The Standard Radio Transcriptions of 1934 – 35 distributed to radio stations around the country, and the Charles Starrett Columbia westerns between 1937 and 1941 did the most to implant Tumbling Tumbleweeds in the public consciousness since they used the song as the opening and closing themes.


            So it was that a song in the heart of a lonely writer became an instantly recognizable song in the hearts of millions and a trademark of the American West.



Reconstruction of the original poem:


We reconstruct the original by placing “Leaves,” as originally conceived, for “Tumbleweeds” and the hand written scrap found on the rear of the O-Bar-O Cowboys’ lyric sheet at the end.


Original Intro:

Days may be dreary, still I’m not weary

My heart needs no consoling

At each break of dawn, you’ll find that I’ve gone

Like old leaves, I’m rolling


See them tumbling down,

Pledging their love to the ground,

Lonely but free I’ll be found

Drifting along with the tumbling leaves.


Cares of the past are behind,

Nowhere to go, but I’ll find

Just where the road will wind,

Drifting along with the tumbling leaves.


I know when night has gone

That a new world’s born at dawn.


Time keeps rolling along

Why should I care if I’m wrong
Here in my heart is a song,

Drifting along with the tumbling leaves.


This is the version first published by Sunset Music on May 25, 1934: “Tumbling Leaves” has been replaced by “Tumbleweeds” because of listener’s requests for the mis-heard lyric.


First published intro:

Days may be dreary, still I’m not weary

My heart needs no consoling

At each break of dawn, you’ll find that I’ve gone

Like old tumbleweeds, I’m rolling


See them tumbling down,

Pledging their love to the ground,

Lonely but free I’ll be found

Drifting along with the tumbling tumbleweeds.


Cares of the past are behind,

Nowhere to go, but I’ll find

Just where the road will wind,

Drifting along with the tumbling tumbleweeds.


I know when night has gone

That a new world’s born at dawn.


I’ll keep rolling along.

Deep in my heart is a song.

Here on the range I belong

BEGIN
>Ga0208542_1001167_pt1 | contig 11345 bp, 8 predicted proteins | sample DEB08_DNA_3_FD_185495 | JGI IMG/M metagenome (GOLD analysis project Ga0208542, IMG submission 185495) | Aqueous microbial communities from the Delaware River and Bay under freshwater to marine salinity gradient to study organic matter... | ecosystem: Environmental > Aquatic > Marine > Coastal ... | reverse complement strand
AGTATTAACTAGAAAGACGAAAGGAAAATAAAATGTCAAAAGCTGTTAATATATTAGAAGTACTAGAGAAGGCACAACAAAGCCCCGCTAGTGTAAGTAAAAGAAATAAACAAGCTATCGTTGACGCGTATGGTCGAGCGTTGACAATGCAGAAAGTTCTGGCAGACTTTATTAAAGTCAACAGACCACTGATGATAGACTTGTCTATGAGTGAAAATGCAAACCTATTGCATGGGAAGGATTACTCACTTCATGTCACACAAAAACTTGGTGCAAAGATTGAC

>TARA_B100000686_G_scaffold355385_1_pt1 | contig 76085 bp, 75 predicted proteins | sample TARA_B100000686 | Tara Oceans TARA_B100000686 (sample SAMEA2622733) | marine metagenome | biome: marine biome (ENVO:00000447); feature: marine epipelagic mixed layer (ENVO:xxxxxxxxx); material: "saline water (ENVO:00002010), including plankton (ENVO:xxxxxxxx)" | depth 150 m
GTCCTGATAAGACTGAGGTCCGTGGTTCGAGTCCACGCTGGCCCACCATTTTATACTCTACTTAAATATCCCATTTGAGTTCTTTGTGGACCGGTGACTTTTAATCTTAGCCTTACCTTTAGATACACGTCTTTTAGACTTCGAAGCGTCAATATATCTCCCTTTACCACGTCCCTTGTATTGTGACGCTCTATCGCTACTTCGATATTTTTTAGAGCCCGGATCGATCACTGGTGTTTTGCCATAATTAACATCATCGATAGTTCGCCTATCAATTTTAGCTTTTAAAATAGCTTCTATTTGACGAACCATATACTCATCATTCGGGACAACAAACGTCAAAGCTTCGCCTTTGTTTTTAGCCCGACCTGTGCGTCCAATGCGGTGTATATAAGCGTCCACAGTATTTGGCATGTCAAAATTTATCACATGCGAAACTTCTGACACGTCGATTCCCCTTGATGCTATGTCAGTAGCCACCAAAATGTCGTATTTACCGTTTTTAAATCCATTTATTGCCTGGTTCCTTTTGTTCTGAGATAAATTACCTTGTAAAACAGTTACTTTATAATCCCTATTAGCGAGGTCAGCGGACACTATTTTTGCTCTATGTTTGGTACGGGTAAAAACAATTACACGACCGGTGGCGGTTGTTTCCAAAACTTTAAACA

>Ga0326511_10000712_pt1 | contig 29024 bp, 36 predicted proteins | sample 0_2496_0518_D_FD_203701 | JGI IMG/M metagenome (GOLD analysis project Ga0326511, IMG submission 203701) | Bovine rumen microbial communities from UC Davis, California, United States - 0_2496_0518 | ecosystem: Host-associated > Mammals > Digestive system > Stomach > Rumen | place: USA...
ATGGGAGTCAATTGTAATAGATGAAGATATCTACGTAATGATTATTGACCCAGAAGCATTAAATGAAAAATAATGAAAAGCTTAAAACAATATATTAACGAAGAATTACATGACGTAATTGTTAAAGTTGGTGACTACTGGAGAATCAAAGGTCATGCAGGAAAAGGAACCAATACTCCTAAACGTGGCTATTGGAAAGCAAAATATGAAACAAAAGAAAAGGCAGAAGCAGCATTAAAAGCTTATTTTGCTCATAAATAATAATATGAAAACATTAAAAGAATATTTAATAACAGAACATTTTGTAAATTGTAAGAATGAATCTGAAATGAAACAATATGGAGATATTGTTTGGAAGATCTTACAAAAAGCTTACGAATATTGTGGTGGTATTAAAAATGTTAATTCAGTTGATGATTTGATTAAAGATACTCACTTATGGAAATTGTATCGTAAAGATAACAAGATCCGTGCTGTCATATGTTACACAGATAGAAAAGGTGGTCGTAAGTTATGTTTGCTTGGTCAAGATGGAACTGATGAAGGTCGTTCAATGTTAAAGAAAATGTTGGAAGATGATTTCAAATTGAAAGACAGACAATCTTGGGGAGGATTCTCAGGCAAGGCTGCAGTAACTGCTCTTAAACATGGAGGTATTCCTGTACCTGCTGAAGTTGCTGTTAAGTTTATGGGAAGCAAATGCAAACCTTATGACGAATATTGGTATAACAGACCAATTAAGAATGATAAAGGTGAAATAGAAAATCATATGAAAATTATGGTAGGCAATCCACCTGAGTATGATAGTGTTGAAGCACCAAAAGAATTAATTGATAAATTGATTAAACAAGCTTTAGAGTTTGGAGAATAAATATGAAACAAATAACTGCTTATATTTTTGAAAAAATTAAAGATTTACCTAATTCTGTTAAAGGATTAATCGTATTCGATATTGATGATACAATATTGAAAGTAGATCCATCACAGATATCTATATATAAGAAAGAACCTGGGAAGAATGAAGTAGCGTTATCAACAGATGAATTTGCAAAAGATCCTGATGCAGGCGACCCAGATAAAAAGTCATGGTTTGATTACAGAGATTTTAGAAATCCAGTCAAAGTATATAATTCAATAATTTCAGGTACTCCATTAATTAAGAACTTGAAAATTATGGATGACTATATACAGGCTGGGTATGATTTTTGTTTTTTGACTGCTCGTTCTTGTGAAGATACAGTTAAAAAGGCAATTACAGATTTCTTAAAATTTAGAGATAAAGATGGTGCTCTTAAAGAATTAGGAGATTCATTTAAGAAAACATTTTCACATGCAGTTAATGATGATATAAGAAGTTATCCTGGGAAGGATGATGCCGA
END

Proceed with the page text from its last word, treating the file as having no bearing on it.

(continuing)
Drifting along with the tumbling tumbleweeds.


Bob and his partner canceled their agreement with Sunset Music in favor of one with Sam Fox. The song was re-published on July 11, 1934 but with a new introduction provided by Sam Fox.


Revised Intro:

I’m a roaming cowboy, riding all day long

Tumbleweeds around me sing their lonely song.

Nights underneath a prairie moon

I ride along and sing a tune.


See them tumbling down,

Pledging their love to the ground,

Lonely but free I’ll be found

Drifting along with the tumbling tumbleweeds.


Cares of the past are behind,

Nowhere to go, but I’ll find

Just where the road will wind,

Drifting along with the tumbling tumbleweeds.


I know when night has gone

That a new world’s born at dawn.


I’ll keep rolling along.

Deep in my heart is a song.

Here on the range I belong

Drifting along with the tumbling tumbleweeds.


(Originally published in The Western Way Spring 2008 Issue. Reproduced here by permission of the copyright holder. Thank you to Dave Bourne, Elizabeth McDonald, Hal Spencer and Laurence Zwisohn for their contributions to this article.)




STORY OF A DEMO: The Sons and Daughters of the Pioneers

(by Lawrence Hopper)


                Floating around amidst collectors has been a little heard gem which encapsulates a transitional period in two great American music acts; the Sons of the Pioneers and Jo Stafford. Jo, with sisters Christine and Pauline, joined the Sons of the Pioneers to produce a program demo disc, or pilot, to sell to radio stations a show featuring their combined talents. The quality of the preserved piece has not lent itself to easy listening. Heavy mid-range distortion and a slight echo muffle the performances rendering details of the original presentation lost to the casual listener. Thanks to sound processing software this problem as been imperfectly alleviated, allowing a better appreciation of a unique melding of talent and affording an aural glimpse, the earliest recording, of 19 year old Jo Stafford’s solo work supported by her sisters and the talents of the Sons of the Pioneers.

                In the mid thirties radio was a medium expanding exponentially. Live talent filled a variety of showcases for which there was no pay, only the opportunity to be heard and perhaps gain personal appearance work from the exposure.  A fortunate few, like the Sons of the Pioneers, were lucky to be employed as staff musicians, sometimes performing under pseudonyms, and picking up outside work together or separately. “The Open Spaces” on KFWB, the Warner brothers owned station, was such a showcase and regularly scheduled programs devoted to music of the mountains, plains and western life.  In 1938 a confluence of events would put The Sons and Daughters of the Pioneers on the air for the first and only time but the story begins earlier.